2020 Rolls-Royce Ghost officially unveiled

The new Rolls-Royce Ghost sits on an aluminium platform and is powered by a 6.75-litre V12 engine

  • New Ghost will be underpinned by the same platform as the Phantom
  • Both long-wheelbase and standard models will launch in late 2020
  • 563bhp and 0-62mph in under five seconds

The new Rolls-Royce Ghost has been revealed. According to the British brand, the only elements carried over from the old model are the Spirit of Ecstasy bonnet emblem and the umbrellas hidden in the front doors.

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The Ghost will rival the Bentley Continental Flying Spur and top versions of the Mercedes S-Class, and sits on a new platform shared with the Rolls-Royce Phantom and Rolls-Royce Cullinan. The new Ghost will go on sale shortly, and customers can once again personalise their cars and add a wide range of optional features.

2020 Rolls-Royce Ghost styling

The previous Ghost, on sale since 2009, is the company’s bestselling model to date, so it’s not surprising that the new car’s styling is broadly similar. There are new headlights, designed to mimic the larger Phantom, and a bold new lower grille design that stretches the full width of the front end. An illuminated grille is made possible by 20 LEDs behind the strakes. The rear end is sleeker and tapered, and the company has got rid of shut lines where possible - there aren’t any around the tail-lights, for example.

The new car will retain the firm’s traditional ‘coach doors’, meaning they are rear-hinged and open outwards, rather than the conventional rear doors found on a standard saloon car.


Instead of sharing a platform with the BMW 7 Series, as the last Ghost did, the new model sits on architecture that’s unique to Rolls-Royce. The body is made completely from aluminium, and we’re told everything from the A-pillar backwards is one piece of metal. Aluminium is not only lighter than steel and rust-resistant, but it’s said to have better soundproofing qualities too. The Ghost is 89mm longer and 30mm wider than before.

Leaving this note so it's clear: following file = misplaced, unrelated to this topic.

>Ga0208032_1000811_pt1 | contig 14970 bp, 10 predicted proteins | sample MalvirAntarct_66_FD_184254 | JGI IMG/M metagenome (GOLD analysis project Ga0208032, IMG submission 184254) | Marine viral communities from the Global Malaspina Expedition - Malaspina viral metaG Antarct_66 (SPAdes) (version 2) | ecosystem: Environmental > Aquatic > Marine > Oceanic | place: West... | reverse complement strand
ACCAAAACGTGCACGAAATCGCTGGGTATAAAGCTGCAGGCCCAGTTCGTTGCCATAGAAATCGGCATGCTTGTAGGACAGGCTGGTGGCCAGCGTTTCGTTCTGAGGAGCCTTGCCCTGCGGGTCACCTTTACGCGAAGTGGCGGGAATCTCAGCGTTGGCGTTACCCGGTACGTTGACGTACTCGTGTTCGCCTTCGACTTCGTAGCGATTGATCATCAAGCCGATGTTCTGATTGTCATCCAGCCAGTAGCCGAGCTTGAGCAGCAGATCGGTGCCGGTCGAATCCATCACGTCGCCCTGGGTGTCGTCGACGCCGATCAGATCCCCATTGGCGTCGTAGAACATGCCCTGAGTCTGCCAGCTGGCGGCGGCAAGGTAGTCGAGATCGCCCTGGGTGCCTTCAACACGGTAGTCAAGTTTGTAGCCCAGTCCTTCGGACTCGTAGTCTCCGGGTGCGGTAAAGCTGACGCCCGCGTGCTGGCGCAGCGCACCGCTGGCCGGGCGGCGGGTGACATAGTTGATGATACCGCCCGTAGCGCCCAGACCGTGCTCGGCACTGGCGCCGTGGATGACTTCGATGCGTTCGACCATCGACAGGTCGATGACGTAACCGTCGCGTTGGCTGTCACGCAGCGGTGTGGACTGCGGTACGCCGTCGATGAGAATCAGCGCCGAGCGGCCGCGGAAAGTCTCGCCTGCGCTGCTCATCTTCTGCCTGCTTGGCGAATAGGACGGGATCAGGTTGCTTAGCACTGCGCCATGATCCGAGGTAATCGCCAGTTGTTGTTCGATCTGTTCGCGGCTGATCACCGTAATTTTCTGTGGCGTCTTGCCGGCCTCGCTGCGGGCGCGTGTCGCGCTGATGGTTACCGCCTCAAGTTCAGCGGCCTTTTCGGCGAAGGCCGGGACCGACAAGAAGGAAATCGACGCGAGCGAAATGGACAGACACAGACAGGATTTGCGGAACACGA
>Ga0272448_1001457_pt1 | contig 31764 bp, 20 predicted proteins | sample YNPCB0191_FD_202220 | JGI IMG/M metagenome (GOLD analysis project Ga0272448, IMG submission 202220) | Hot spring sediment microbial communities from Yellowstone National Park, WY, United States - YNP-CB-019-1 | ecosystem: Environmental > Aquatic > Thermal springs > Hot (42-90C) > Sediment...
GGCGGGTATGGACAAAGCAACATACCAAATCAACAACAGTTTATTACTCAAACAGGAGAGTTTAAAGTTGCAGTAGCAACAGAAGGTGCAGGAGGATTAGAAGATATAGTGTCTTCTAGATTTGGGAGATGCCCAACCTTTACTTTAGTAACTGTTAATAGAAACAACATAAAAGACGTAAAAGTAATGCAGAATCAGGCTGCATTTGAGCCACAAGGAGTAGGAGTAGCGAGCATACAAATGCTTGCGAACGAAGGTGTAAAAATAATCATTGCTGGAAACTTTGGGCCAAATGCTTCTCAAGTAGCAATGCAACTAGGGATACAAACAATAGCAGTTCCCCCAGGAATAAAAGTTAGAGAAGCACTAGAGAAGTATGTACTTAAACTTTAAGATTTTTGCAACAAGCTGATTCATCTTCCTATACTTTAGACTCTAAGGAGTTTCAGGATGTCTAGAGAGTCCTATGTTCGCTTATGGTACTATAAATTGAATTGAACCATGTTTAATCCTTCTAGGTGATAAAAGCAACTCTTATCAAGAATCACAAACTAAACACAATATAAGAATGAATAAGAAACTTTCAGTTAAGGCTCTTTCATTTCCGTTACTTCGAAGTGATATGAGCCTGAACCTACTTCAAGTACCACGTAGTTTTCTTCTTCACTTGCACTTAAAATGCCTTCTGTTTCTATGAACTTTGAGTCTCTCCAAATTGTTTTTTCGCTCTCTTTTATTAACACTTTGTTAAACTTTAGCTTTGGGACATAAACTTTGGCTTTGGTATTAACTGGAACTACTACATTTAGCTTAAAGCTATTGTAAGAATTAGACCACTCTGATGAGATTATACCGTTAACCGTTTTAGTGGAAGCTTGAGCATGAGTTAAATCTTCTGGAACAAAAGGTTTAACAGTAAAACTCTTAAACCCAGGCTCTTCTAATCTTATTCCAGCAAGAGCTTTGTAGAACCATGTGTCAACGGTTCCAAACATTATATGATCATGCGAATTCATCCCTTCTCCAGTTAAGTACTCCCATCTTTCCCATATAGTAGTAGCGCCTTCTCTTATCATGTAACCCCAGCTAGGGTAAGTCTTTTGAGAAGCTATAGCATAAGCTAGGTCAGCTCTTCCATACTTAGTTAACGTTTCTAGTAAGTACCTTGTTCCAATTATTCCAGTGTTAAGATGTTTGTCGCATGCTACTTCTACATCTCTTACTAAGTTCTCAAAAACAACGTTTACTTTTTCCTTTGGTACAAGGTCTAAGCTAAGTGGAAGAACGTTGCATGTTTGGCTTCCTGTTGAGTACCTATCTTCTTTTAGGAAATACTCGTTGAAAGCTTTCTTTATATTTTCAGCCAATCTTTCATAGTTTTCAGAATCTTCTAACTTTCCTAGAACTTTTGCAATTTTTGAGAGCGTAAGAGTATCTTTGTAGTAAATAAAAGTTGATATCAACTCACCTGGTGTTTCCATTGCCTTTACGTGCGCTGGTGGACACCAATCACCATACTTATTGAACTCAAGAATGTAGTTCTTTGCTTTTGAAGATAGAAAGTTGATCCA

Engine and chassis

The classic 6.75-litre V12 will make its debut in the Ghost, replacing the 6.6-litre unit in the last model. Here, it produces 563bhp and there’s a model-specific engine map, which includes having all the torque available from just 1,600rpm. The engine has moved behind the front axle for perfect 50/50 weight distribution. An automatic gearbox and all-wheel drive are standard, alongside four-wheel steering.

It features a new ‘Planar Suspension System’, which has been in development for 10 years and should provide a ‘magic carpet-like’ ride. The front-facing cameras monitor the quality of the road and relay it to the self-levelling air suspension, which then adjusts to make sure occupants don’t feel the imperfections. There’s also satellite-aided transmission, which uses GPS data to pre-emptively choose the right gear for the road ahead.


Whether you choose to be in the front or rear seats, the Ghost promises an opulent experience. Over 100kg of sound deadening is used in each car, and Rolls-Royce even toyed with having a completely silent interior.

Acoustics have seemingly taken centre stage in the development process. The 18-speaker audio system is rated at 1,300W, and a resonance chamber in the sills means the car itself acts as a subwoofer. We’re told new technology is fitted that effectively means the starlight roof is a speaker, too.

New for this generation is the option to open the doors electronically. Only closing the doors could be done automatically before. On-board sensors mean the opening and closing happens at the same speed whether you’re on a flat surface or on a hill. Meanwhile, a new cabin filter has been fitted too.


Rolls-Royce says the new Ghost is its most technologically advanced car ever built. Alongside laser LED headlights with 600m of range, the Ghost can feature night vision, a 360-degree camera, a large head-up display and self-parking technology, among many other things. There’s also a new cabin filtration system.

A range of teaser images were revealed prior to the car’s launch, and one set focused on the new illuminated fascia. Over 850 ‘stars’ surround the Ghost name badge on the dashboard, and the 152 LEDs that make it up are said to twinkle like the Starlight Headliner. When the display is not lit up, we’re told it’s completely invisible.

Want to know more about the new Rolls-Royce model line-up? See our reviews of the new Rolls-Royce Phantom and Rolls-Royce Cullinan.

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